The Wall Street Journal recently compared statistics on expected home foreclosures. The number of loans, securities and distressed inventory is quite high compared to before the recession. However, there seems to be no set consensus of the total number of homes that are at risk of foreclosure.
There are about 4 million home loans throughout the nation that are over 90 days delinquent, a report from LPS Applied Analytics showed. The number of new loans entering into this category is said to be slowing, though. The stricter legal process for banks seeking foreclosure has slowed the number of homes that are actually being sold to new owners and this number has remained stable according to the latest report from LPS.
A bond manager of Amherst Securities said that there are 10.3 million home loans that are "distressed sales over time." Amherst breaks this number up into five separate categories to show the risk of each of the loans, and considers loans over 60 days delinquent to be at risk while most firms consider 90 days delinquent to be the starting point.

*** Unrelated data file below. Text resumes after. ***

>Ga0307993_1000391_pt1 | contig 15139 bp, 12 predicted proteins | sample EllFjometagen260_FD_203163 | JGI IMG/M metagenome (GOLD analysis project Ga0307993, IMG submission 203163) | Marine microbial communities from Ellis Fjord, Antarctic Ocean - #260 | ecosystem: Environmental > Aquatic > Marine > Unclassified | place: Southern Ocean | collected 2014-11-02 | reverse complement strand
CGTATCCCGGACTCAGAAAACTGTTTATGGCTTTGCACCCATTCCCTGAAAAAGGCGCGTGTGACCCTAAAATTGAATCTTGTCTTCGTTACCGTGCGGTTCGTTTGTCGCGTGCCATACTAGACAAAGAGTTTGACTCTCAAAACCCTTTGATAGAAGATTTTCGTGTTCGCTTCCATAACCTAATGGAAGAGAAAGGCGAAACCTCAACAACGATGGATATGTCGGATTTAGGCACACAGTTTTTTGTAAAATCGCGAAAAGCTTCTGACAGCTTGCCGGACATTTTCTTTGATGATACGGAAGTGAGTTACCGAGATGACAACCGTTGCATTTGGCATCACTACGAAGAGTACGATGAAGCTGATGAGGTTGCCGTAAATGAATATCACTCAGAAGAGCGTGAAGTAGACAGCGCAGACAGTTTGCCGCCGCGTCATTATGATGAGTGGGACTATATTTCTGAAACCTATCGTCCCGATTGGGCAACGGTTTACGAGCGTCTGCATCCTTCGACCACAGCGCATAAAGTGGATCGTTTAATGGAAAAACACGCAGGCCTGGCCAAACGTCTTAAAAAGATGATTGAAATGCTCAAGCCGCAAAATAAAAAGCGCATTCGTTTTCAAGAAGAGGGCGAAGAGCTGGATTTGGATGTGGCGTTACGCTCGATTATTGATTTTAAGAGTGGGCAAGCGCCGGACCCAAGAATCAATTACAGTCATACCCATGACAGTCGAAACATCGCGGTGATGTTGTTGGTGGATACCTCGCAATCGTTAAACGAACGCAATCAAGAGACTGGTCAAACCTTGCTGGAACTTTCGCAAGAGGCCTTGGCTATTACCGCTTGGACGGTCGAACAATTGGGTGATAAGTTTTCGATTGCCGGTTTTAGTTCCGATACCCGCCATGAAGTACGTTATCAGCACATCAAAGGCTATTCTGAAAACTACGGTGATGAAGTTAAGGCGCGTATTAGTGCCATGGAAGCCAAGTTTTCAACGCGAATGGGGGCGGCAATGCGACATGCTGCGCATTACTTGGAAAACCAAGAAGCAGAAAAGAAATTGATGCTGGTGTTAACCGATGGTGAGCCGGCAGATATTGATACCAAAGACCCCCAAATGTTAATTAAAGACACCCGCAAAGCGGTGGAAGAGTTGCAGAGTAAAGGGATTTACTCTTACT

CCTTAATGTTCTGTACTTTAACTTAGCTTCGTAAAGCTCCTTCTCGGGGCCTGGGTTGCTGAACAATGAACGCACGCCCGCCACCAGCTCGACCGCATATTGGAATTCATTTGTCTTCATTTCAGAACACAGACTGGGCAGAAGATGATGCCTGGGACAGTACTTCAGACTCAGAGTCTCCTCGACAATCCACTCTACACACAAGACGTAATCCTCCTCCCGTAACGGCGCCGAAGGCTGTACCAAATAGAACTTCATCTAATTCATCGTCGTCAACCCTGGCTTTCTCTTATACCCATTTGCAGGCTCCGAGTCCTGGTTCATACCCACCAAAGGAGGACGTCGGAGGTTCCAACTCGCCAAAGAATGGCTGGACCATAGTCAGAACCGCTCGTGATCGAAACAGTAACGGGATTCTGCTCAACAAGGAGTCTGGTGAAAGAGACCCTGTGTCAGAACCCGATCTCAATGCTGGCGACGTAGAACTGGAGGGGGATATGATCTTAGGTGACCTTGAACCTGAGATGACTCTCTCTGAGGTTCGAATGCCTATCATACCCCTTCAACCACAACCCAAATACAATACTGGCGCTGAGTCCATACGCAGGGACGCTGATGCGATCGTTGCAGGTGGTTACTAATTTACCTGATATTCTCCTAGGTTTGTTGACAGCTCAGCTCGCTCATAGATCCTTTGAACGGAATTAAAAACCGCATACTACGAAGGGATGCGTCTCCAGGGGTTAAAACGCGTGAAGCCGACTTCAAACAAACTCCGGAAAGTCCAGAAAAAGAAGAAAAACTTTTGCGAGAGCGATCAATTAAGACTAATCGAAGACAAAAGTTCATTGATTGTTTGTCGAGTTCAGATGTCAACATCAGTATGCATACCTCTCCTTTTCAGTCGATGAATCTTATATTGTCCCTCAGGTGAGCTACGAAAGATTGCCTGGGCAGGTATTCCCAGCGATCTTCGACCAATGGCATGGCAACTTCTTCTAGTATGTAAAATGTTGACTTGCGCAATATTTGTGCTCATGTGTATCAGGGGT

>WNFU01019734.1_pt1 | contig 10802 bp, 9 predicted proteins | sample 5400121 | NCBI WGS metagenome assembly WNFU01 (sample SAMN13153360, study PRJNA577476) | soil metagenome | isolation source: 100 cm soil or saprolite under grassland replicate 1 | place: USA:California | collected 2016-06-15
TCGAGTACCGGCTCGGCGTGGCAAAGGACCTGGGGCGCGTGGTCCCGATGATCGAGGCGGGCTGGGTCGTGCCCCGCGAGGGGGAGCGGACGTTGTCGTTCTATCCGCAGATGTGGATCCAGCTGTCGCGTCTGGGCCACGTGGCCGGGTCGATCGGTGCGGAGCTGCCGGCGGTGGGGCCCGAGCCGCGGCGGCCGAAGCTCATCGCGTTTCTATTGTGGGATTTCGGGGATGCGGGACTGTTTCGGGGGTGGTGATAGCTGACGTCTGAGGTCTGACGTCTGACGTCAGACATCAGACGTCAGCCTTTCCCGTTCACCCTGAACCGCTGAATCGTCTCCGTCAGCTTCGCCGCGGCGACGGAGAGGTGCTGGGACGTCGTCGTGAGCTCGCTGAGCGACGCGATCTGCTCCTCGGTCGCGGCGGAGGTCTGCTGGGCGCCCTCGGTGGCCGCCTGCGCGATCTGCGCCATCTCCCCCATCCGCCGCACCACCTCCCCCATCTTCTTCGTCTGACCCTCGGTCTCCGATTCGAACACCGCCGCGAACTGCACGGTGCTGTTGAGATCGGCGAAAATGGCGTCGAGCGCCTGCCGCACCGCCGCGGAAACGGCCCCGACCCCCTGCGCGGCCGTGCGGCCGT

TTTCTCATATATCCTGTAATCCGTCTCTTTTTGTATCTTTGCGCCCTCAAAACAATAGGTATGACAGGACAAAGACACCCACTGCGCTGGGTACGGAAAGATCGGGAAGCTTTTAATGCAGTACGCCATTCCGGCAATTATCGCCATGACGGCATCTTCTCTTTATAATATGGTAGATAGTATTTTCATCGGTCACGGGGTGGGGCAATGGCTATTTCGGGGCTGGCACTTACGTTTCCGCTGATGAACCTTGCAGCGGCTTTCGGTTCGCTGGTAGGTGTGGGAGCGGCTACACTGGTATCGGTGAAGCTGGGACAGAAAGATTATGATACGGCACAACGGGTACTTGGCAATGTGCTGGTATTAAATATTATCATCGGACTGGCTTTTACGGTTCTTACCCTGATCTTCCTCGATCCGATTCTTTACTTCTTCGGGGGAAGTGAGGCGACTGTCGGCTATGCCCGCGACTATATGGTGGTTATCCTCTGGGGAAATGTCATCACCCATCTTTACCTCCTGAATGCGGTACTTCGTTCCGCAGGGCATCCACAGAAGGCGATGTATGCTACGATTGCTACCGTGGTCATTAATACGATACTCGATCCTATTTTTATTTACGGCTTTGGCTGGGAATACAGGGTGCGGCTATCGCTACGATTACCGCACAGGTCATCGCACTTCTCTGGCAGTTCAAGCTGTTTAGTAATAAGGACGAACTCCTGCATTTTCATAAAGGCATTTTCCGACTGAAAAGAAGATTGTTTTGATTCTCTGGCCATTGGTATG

The National Association of Realtors uses several different firms to determine the size of distressed inventory; however, each firm uses different categories to determine the distressed inventory. This makes it difficult to see the actual number of home foreclosure filings, which is never consistent.
When analyzing the state of the housing market, it comes down to the local level, experts say. If there is an abundance of vacant buildings at the local level, the prices of the housing market will continue to be cumbersome. If this is the case, Florida still has a long way to go until recovery is reached.
Source: The Wall Street Journal, "How Many Homes Are in Trouble?" Robbie Whelan, Nov. 11, 2011.